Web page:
I have a few basic pieces of advice I like to pass on to young parents. One of the most basic is - listen to your gut. No one - no matter what their training or diplomas say, know your child better than you do. You, only you, as parents are the experts when it comes to your kids.
Today Shannie had an arthrogram and a steroid injection into her left hip. She has had two hip surgeries called derotational osteotomy on the hip and once on her right side. She has what is called a wind swept left hip - both her legs sweep to the right. It causes her left hip to pull out of it's socket and yes, it's as painful as it sounds.
Today the arthrogram showed that her left hip is once again pulling out. It's not completely dislocated, but it is sometimes slipping out, which is why it is inflamed and causing pain. When discussing how to avoid further inflaming the hip, we asked about the use of the stander. A stander is something she is strapped into while laying down and then it is put into a standing position. Shannie has never been a fan and therefore neither have we.
From our experience physical therapists are huge fans of standers. Our guts have always said - not worth the time, energy and discomfort that Shannie experiences while in them. Today we heard the same response from our favorite surgeon. His reasoning matched our own - a chair dependent person has no need to spend time in the stander or having range of motion (ROM), which is basically stretching her muscles, on the troublesome hip.
Now, in spite of the fact my gut had told me we were right to avoid both the stander and range of motion here at home the insistence of the professionals made me doubt. We refused to have a stander here and I'm glad we stuck to that decision. Today a top specialist surgeon confirmed that our guts had again, not steered us wrong and we now have a prescription in hand telling the powers that be at school to cease and desist all stander and ROM until further notice, which in his words would be till he is no longer in practice. To that I say - Hallelujah!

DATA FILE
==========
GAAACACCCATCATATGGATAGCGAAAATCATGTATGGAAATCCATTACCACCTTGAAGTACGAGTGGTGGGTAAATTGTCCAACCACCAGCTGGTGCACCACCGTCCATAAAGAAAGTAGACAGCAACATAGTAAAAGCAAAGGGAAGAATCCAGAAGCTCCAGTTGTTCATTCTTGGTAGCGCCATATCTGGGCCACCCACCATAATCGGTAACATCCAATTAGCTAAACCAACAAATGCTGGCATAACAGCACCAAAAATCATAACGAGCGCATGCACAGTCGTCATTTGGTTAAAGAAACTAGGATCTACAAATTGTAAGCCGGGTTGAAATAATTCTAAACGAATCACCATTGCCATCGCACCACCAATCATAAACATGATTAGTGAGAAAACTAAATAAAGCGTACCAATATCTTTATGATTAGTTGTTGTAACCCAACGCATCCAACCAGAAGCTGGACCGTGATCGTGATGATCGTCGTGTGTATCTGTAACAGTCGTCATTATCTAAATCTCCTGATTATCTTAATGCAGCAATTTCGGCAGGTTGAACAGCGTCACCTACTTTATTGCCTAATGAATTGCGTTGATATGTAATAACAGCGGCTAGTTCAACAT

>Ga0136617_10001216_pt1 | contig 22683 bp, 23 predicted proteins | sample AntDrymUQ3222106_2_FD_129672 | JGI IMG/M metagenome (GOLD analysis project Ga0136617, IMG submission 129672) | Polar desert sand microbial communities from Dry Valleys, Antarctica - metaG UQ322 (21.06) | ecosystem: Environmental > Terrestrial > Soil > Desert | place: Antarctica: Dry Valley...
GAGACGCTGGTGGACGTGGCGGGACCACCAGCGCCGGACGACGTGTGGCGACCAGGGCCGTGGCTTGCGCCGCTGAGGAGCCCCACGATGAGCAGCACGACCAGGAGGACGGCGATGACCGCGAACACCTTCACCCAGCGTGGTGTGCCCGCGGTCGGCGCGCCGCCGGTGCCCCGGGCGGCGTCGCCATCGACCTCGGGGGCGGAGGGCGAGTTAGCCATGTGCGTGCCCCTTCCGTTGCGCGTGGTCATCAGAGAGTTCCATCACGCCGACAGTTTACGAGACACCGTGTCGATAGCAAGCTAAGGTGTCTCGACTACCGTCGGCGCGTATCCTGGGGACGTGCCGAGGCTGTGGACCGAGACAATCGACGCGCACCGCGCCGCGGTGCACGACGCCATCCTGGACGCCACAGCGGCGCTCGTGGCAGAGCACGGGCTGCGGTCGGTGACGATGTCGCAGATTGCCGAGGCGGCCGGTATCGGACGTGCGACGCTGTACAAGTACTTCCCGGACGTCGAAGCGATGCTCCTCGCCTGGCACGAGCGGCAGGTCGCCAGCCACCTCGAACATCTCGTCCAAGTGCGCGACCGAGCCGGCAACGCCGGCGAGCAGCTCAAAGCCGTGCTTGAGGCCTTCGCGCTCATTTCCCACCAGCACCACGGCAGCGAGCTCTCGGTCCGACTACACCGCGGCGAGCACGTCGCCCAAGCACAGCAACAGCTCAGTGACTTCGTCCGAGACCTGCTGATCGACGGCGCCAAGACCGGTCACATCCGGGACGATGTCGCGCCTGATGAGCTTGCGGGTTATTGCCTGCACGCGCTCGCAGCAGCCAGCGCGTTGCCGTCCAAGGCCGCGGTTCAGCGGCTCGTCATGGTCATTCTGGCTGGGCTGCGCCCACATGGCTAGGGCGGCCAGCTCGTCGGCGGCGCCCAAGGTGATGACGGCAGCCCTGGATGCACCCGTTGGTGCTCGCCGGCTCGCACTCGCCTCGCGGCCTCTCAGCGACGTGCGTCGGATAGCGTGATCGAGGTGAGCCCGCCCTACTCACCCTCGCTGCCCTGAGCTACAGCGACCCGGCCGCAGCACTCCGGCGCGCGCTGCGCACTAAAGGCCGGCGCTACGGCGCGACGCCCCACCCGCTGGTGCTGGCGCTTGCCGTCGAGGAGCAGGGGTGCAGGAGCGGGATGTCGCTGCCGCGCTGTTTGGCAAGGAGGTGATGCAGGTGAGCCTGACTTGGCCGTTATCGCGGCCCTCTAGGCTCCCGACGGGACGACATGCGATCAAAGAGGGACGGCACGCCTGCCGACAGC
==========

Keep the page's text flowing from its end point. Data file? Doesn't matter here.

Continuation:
If the steroid injections fail to stave off the pain, the surgeon mentioned another possible surgical option. It's called the femoral head osteotomy (FHO). It is basically the removal of the femoral head and then, as I understand it, muscle is pulled over the end of the femur instead. Our surgeon has only done this surgery 15 times in his 20 years. It is more often used by veterinarians. Of course, we will be praying Shannie is not his 16th and that somehow the injections, no stander or range of motion will somehow be enough, but as is so often the case with our sweet Shannie-Boo, the easy road does not seem to be the path she gets to take.
We saw a young couple with a daughter who looked so much like our Shannie did when she was about 3 yrs. old sitting in the waiting room post procedure of some sort and our hearts broke for them. We know something of the path they will be on and how difficult it can be. The stress and strain on families and marriages of couples with special needs children is immense. The divorce rate is higher than for typical families - at least twice the rate.
Shannie brings us much joy as I'm sure their sweet daughter does, but it can be a hard road, especially for a young family. In our case, it's brought us even closer together. When it comes to our Shannie - don't even think about messing with our girl. We are a force of nature when we are in defense of her and I am so very grateful to have Mark to lean on and sometimes hold up when times are tough. It would be a very lonely road to travel alone.